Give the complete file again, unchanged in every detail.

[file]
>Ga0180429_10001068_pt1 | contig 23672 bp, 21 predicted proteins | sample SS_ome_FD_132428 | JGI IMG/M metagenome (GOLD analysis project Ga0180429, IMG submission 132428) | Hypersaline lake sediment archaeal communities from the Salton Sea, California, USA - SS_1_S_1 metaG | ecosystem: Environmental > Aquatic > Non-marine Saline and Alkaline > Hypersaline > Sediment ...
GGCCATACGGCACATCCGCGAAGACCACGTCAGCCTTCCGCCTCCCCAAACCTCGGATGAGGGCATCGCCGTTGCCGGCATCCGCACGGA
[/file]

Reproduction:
>Ga0180429_10001068_pt1 | contig 23672 bp, 21 predicted proteins | sample SS_ome_FD_132428 | JGI IMG/M metagenome (GOLD analysis project Ga0180429, IMG submission 132428) | Hypersaline lake sediment archaeal communities from the Salton Sea, California, USA - SS_1_S_1 metaG | ecosystem: Environmental > Aquatic > Non-marine Saline and Alkaline > Hypersaline > Sediment ...
GGCCATACGGCACATCCGCGAAGACCACGTCAGCCTTCCGCCTCCCCAAACCTCGGATGAGGGCATCGCCGTTGCCGGCATCCGCACGGA